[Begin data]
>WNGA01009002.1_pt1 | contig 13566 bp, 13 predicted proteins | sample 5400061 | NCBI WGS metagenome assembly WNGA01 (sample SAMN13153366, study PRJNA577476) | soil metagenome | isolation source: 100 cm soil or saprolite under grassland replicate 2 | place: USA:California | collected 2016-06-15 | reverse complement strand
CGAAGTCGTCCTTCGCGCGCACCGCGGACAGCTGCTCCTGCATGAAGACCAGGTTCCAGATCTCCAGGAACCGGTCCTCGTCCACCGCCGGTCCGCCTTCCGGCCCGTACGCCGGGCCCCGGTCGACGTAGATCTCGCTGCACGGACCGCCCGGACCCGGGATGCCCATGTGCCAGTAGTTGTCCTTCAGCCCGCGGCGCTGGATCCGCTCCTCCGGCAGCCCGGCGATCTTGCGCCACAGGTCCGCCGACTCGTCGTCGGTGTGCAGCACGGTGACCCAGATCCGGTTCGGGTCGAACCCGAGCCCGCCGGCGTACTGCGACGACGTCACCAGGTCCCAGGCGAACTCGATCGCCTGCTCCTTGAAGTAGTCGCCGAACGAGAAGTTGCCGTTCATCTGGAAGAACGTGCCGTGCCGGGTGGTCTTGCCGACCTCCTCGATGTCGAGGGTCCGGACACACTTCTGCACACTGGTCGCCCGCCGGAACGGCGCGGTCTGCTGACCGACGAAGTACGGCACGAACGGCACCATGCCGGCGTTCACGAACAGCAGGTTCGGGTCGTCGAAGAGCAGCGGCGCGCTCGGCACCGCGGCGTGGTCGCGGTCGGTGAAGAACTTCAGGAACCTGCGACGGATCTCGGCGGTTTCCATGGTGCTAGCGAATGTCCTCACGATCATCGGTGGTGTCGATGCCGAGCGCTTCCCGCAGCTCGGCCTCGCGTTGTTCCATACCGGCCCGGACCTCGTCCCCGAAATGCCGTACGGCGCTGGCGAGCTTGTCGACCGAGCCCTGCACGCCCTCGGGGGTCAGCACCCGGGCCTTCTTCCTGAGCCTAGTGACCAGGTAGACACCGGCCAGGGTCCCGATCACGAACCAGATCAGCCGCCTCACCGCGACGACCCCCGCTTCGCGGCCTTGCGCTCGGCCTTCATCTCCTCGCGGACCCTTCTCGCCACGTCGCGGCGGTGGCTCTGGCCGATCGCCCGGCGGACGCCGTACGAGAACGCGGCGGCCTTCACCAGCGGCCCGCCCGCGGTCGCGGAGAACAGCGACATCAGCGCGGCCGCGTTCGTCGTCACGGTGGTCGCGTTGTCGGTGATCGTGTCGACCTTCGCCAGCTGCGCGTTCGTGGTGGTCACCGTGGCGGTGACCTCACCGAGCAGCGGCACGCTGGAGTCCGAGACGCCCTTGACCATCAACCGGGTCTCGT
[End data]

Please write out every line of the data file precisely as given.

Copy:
>WNGA01009002.1_pt1 | contig 13566 bp, 13 predicted proteins | sample 5400061 | NCBI WGS metagenome assembly WNGA01 (sample SAMN13153366, study PRJNA577476) | soil metagenome | isolation source: 100 cm soil or saprolite under grassland replicate 2 | place: USA:California | collected 2016-06-15 | reverse complement strand
CGAAGTCGTCCTTCGCGCGCACCGCGGACAGCTGCTCCTGCATGAAGACCAGGTTCCAGATCTCCAGGAACCGGTCCTCGTCCACCGCCGGTCCGCCTTCCGGCCCGTACGCCGGGCCCCGGTCGACGTAGATCTCGCTGCACGGACCGCCCGGACCCGGGATGCCCATGTGCCAGTAGTTGTCCTTCAGCCCGCGGCGCTGGATCCGCTCCTCCGGCAGCCCGGCGATCTTGCGCCACAGGTCCGCCGACTCGTCGTCGGTGTGCAGCACGGTGACCCAGATCCGGTTCGGGTCGAACCCGAGCCCGCCGGCGTACTGCGACGACGTCACCAGGTCCCAGGCGAACTCGATCGCCTGCTCCTTGAAGTAGTCGCCGAACGAGAAGTTGCCGTTCATCTGGAAGAACGTGCCGTGCCGGGTGGTCTTGCCGACCTCCTCGATGTCGAGGGTCCGGACACACTTCTGCACACTGGTCGCCCGCCGGAACGGCGCGGTCTGCTGACCGACGAAGTACGGCACGAACGGCACCATGCCGGCGTTCACGAACAGCAGGTTCGGGTCGTCGAAGAGCAGCGGCGCGCTCGGCACCGCGGCGTGGTCGCGGTCGGTGAAGAACTTCAGGAACCTGCGACGGATCTCGGCGGTTTCCATGGTGCTAGCGAATGTCCTCACGATCATCGGTGGTGTCGATGCCGAGCGCTTCCCGCAGCTCGGCCTCGCGTTGTTCCATACCGGCCCGGACCTCGTCCCCGAAATGCCGTACGGCGCTGGCGAGCTTGTCGACCGAGCCCTGCACGCCCTCGGGGGTCAGCACCCGGGCCTTCTTCCTGAGCCTAGTGACCAGGTAGACACCGGCCAGGGTCCCGATCACGAACCAGATCAGCCGCCTCACCGCGACGACCCCCGCTTCGCGGCCTTGCGCTCGGCCTTCATCTCCTCGCGGACCCTTCTCGCCACGTCGCGGCGGTGGCTCTGGCCGATCGCCCGGCGGACGCCGTACGAGAACGCGGCGGCCTTCACCAGCGGCCCGCCCGCGGTCGCGGAGAACAGCGACATCAGCGCGGCCGCGTTCGTCGTCACGGTGGTCGCGTTGTCGGTGATCGTGTCGACCTTCGCCAGCTGCGCGTTCGTGGTGGTCACCGTGGCGGTGACCTCACCGAGCAGCGGCACGCTGGAGTCCGAGACGCCCTTGACCATCAACCGGGTCTCGT